Peppers with 3 bumps on the bottom are sweeter and better for eating. Peppers with 4 bumps on the bottom are firmer and better for cooking.

Can anyone either confirm or deny this about peppers? I assume the green bell peppers are what's being addressed. Please leave a comment if'n ya know!

Be well, eat well, love well, live long!!

Thursday, March 18, 2010

Surf and Learn

Periodically, I'll post links to interesting websites where you can learn more about cooking, food, healthy eating and restaurants. Here's the first installment.

7-6-5 Pork Tenderloin Cooking Technique This installment from the Fine Cooking website shows you how to grill a perfect pork tenderloin every time. It also mentions brining, which is a technique I use quite often, after learning about it many moons ago. I'll post about this technique later.

Cinnamon and Sugar Metaboilsm It seems that some of the chemicals in cinnamon are beneficial in the metabolism of sugar in the human body. I learned this a while back and now try to eat cinnamon more and more. And what a great excuse to make homemade cinnamon rolls!! I have a great recipe for those!!

Processed Hot Dogs Possibly Linked to Leukemia I just read a study about this while back. It seems that some of the chemicals used to preserve processed meats(eg, hot dogs) have been linked to childhood leukemia. Just another reason to eat whole unprocessed foods as much as possible and avoid preservatives whenever you can. Homemade RULES!!

Be well, eat well, love well and live long!

Wednesday, March 17, 2010

Homemade Chile Powder

My son and I ground some fresh chuck roast into ground beef this morning so that he could cook burgers. He did and they were GREAT!!!! I was asking SWMBO what she wanted for dinner and she said, "how about chili?" Sounds good to me on one of the last cool nights until the unending summer arrives! So, I got a wild hair and decided to make some homemade chili powder.

I bought three packages of whole dried chiles; one pasilla, one cascabel and one New Mexico.

The first step is to de-stem and de-seed the chiles. I found that this worked best with a pair of kitchen scissors. So, I commenced to stemin' and seedin', wearing gloves, of course. THESE PUPPIES WILL BURN YOUR SKIN, SO WEAR GLOVES WHENEVER HANDLING THEM!!! Below is a picture of the processed chile peppers with all the seeds and stems removed.

The next step was to roast them to bring out more of the flavor. I popped them in a 300 degree oven, on a half sheet pan for about five minutes.

The smell in the kitchen was amazing!!! SCRATCH HERE FOR THE SMELL

Next step? Grind 'em up into a fine powder. I thought that this job would be best handled by my trusty KitchenAid(TM) food processor. I use that appliance more than any other small appliance in the kitchen.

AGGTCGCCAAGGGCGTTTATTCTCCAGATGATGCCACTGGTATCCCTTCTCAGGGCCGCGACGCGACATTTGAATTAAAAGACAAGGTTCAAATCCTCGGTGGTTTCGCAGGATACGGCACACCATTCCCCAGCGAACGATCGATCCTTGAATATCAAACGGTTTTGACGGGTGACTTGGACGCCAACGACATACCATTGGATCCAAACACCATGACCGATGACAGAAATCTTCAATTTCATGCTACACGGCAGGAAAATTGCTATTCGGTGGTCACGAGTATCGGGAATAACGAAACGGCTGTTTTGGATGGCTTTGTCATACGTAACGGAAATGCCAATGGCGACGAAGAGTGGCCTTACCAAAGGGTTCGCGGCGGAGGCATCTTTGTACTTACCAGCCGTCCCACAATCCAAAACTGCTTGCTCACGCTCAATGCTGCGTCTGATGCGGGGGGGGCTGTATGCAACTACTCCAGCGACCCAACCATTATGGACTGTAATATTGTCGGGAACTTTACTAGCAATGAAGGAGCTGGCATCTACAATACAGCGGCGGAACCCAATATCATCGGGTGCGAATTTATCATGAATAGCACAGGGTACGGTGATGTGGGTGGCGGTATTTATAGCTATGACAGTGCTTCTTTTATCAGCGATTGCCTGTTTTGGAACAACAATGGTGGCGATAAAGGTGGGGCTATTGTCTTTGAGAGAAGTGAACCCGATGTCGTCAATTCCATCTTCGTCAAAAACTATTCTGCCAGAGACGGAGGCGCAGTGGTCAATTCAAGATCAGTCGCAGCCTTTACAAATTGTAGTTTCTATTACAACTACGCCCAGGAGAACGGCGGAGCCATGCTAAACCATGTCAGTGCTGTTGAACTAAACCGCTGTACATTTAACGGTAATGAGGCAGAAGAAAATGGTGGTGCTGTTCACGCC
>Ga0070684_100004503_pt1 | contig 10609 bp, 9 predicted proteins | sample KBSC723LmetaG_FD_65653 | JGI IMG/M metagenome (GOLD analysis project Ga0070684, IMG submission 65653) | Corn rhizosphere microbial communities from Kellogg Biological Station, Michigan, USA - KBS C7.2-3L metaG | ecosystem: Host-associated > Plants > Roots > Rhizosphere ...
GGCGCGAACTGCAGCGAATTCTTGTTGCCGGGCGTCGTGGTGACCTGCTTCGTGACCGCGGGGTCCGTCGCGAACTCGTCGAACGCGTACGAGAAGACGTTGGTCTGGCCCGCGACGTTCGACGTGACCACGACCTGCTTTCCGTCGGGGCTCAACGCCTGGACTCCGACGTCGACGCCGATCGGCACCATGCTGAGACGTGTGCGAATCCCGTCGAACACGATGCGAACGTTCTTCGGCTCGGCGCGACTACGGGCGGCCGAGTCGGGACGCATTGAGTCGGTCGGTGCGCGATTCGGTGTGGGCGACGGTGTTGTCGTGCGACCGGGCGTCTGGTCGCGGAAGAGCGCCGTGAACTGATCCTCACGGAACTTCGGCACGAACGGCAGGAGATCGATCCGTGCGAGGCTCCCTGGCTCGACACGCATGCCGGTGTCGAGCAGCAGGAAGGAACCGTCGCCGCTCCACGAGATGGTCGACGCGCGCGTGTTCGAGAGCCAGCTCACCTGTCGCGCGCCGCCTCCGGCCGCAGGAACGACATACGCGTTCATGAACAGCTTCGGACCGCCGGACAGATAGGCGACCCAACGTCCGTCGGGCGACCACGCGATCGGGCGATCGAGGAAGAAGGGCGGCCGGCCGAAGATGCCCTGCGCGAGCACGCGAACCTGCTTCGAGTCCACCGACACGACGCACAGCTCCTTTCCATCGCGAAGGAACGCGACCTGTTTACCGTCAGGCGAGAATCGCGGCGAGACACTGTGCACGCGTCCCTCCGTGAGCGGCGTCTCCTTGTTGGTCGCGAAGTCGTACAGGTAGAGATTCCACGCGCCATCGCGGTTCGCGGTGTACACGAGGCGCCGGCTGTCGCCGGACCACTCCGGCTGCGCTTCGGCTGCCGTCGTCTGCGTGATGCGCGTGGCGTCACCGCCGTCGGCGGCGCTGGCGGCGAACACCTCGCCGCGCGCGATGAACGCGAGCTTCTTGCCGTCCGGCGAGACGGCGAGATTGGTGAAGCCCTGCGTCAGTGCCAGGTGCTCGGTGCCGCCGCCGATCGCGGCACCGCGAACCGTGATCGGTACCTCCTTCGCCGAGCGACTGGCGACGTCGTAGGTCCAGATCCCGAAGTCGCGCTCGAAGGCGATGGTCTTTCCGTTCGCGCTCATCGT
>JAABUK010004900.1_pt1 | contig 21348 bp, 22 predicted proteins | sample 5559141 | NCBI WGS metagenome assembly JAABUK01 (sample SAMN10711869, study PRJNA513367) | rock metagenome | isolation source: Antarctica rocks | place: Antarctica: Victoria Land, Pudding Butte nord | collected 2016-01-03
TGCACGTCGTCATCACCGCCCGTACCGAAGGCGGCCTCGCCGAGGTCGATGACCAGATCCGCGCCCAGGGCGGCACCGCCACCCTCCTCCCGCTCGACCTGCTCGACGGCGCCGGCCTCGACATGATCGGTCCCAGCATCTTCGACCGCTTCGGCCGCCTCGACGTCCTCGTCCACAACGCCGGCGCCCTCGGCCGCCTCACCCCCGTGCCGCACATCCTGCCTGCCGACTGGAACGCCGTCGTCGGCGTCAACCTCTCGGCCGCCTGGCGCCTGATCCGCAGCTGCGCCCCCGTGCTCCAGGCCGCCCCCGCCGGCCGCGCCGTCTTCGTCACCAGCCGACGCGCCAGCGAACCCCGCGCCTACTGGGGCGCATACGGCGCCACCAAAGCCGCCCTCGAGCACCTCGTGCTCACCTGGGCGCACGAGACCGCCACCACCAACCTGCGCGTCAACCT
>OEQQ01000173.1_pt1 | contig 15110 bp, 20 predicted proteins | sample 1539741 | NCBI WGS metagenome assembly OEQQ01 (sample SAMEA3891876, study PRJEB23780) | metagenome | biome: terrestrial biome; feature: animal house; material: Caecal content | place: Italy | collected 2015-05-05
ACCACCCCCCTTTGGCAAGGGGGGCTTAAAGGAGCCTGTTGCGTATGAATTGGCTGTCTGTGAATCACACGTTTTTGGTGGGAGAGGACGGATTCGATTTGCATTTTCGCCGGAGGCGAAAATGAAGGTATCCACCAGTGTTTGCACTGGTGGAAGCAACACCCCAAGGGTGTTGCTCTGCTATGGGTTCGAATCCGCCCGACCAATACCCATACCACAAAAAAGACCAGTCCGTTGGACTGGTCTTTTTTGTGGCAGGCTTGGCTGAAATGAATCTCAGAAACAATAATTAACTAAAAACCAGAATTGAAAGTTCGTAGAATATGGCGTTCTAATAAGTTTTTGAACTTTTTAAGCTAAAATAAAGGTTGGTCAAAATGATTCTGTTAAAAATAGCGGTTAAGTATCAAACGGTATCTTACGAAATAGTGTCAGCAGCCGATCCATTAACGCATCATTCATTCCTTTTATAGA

So I moved the roasted chiles from the pan to the processor and ground. And ground. And ground, ground , ground, ground, ground!!!

But it never became a fine powder. Arrrgh!! What to do? "Ah, the coffee/spice grinder should work," I said aloud, marveling at my brilliance!{SARCASM ALERT}.

I transferred the chunky chile concoction to the grinder and voila', chile powder. Smells yummy and tastes even better.

You'll notice that I've spelled it chile powder and not chili powder. Chile powder is ground chiles. Chili powder is ground chiles with other spices, like garlic, pepper, paprika, cumin and oregano added. I prefer to add these other spices myself. Just for fun though, I added about a teaspoon of garlic and a teaspoon of oregano.

So there you have it! Homemade chile powder.

Fresh homemade chili for some fresh ground chuck chili tonight. I'll post my chili recipe another time. It's yummy, so they tell me.

Edit 3-21-10 The chili that I made with this new spice mix was amazing. Although, I'm sure the homemade beef stock and freshly ground lean chuck didn't hurt either!!

Be well, eat well, love well, live long!

Monday, March 15, 2010

Spring Break Science Experiment

My 9-year old son and I are both on Spring Break this week. We had a wonderful day together and I topped it off tonight by having him perform a little science experiment. I put some heavy whipping cream in a bowl and had him commence to mixin' that cream with a hand held mixer.

He watched it gain volume and become whipped cream, as it moved through both soft and firm peak stages. I had him taste it as he went along and he really didn't like the whipped cream. No sugar, mind you. Not enjoyable for a young boy expecting whipped cream out of a can.

Anyhoo, he continued to mix and watched the whipped cream lose volume, turn a light shade of yellow and begin to develop a bit of milky white residue at the bottom of the bowl. The cream was turning into curds and whey. He whipped for a while longer, just like Devo and voila the cream turned to butter and the whey went wayward all over the counter.

We then took the butter curds out of the bowl and moved them to a strainer. I had him squish the butter between his fingers(after his mother made him wash his hands first, of course) and he squeezed out the last bit of buttermilk(whey) out.

We then heated up a piece of artisan bread that I'd made earlier in the day, spread on some butter and we had a snack fit for a king, or prince in my son's case.

Be well, eat well, love well & live long!